2018 Freedman Classical Fellowship Concert
After a nation-wide search for the Australia’s best young classical musicians aged 30 and under, the three finalists – violinist Courtenay Cleary, percussionist Thea Rossen and clarinettist Oliver Shermacher – will compete live in concert for the title of 2018 Freedman Classical Fellow, and the career-changing $20,000 cash prize to undertake a proposed creative project. The winner will be announced by the panel of judges on the night.
Courtenay Cleary recently received her Bachelor of Music degree with first-class honours from the Royal Academy of Music in London where she studied with professor Maureen Smith. In 2017 Courtenay performed as a soloist for Her Majesty Queen Elizabeth II and other distinguished guests at Westminster Abbey for the Royal Commonwealth Service. Courtenay is a core member of the Melbourne Chamber Orchestra and also plays casually with the Melbourne Symphony Orchestra and Orchestra Victoria.
Thea Rossen is a percussionist, creator and educator based in Melbourne. She is director of the Ad Lib Collective, an ensemble focused on concert curation, commissioning new Australian works and community engagement. Her work with the group has recently taken her to a residency at the Banff Centre for Arts and Creativity in Canada where she developed a program of works dealing with the issues surrounding climate change.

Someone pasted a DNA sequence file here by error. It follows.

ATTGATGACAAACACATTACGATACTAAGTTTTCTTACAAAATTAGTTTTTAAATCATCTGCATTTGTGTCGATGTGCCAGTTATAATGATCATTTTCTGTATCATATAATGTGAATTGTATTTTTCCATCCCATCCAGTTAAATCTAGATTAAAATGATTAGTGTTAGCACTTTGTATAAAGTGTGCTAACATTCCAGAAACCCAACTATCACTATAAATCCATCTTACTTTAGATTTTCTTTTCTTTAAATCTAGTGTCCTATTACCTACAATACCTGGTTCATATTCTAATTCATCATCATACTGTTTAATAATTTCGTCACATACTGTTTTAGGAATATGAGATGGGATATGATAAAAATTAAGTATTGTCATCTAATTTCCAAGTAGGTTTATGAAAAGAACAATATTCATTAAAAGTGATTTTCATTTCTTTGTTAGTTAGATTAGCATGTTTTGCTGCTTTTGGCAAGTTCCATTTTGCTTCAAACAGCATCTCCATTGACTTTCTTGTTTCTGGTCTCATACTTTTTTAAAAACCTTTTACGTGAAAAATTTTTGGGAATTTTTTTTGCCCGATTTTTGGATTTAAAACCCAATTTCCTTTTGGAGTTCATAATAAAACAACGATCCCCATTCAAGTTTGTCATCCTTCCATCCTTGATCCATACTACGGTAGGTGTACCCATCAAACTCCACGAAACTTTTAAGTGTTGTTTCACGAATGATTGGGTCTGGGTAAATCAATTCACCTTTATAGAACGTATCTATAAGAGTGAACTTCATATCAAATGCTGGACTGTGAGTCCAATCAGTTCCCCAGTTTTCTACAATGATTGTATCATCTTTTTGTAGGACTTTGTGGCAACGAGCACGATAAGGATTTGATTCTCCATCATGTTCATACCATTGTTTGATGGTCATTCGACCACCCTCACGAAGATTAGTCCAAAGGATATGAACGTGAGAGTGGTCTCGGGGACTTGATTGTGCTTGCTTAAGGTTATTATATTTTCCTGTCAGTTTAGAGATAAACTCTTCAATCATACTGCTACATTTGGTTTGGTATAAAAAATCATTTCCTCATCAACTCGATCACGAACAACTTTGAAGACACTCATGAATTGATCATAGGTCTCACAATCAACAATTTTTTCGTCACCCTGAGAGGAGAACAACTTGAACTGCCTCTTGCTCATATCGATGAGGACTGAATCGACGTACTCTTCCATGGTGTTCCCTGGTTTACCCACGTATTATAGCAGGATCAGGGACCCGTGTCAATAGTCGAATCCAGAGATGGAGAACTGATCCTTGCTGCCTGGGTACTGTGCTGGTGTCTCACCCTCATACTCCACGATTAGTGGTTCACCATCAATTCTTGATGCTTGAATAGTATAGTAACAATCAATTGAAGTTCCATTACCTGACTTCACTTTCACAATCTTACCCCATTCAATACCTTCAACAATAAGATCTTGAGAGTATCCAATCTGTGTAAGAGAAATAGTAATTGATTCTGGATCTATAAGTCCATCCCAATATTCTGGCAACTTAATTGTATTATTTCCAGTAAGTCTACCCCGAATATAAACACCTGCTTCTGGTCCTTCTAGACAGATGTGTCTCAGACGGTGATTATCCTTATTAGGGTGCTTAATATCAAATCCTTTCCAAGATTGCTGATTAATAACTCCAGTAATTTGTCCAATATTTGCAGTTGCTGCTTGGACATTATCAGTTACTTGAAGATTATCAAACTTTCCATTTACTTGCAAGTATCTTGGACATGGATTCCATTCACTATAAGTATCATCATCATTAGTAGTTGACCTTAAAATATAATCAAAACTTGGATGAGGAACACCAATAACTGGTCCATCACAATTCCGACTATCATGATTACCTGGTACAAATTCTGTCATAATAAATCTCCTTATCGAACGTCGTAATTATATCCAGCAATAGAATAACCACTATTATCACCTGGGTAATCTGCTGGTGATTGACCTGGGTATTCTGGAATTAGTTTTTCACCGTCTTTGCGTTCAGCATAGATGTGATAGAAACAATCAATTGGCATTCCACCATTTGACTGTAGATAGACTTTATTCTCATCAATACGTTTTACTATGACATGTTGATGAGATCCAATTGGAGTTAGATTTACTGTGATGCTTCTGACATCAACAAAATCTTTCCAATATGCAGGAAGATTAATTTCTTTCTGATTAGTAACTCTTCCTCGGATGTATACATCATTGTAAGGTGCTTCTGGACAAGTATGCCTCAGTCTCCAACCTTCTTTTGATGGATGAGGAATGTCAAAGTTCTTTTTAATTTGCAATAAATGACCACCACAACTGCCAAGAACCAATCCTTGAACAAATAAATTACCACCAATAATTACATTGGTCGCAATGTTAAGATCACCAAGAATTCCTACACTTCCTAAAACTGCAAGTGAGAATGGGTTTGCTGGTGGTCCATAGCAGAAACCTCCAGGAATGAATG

Oliver Schermacher is a versatile performer who is gaining recognition as one of Australia’s finest young musicians. As a Grand Finalist in the 2018 Young Performers Award, Oliver was the winner of the Audience Choice and the Triffitt Bequest after performing the Weber Clarinet Concerto No.1 with the Sydney Symphony Orchestra. Oliver has performed solo recitals in Australia, New Zealand and Germany and has played in concert halls around Europe and China, including the Concertgebouw and the National Centre for Performing Arts in Beijing.
Whilst the judges deliberate, there will be a very special guest performance from former Freedman Fellow, didgeridoo player William Barton. William won the Freedman Classical Fellowship in 2003, and this is an extraordinary opportunity to see him perform.
This free concert is hosted and broadcast by ABC Classic FM. Your host, ABC Classic FM presenter and pianist Tamara Anna Cislowska is also a former Freedman Fellow.
The Freedman Fellowship Awards are among the most prestigious offered to Australian musicians. They are awarded annually to a classical music instrumentalist and a jazz musician. Distinguished musicians from around the country are invited to nominate candidates from amongst whom three finalists are selected.
The Freedman Classical Fellowship is managed by The Music Trust and administered and produced by Sydney Improvised Music Association (SIMA).
What: 2018 Freedman Classical Fellowship Concert
When: Saturday September 29 @ 7:30pm
Where: Eugene Goosens Hall ABC Sydney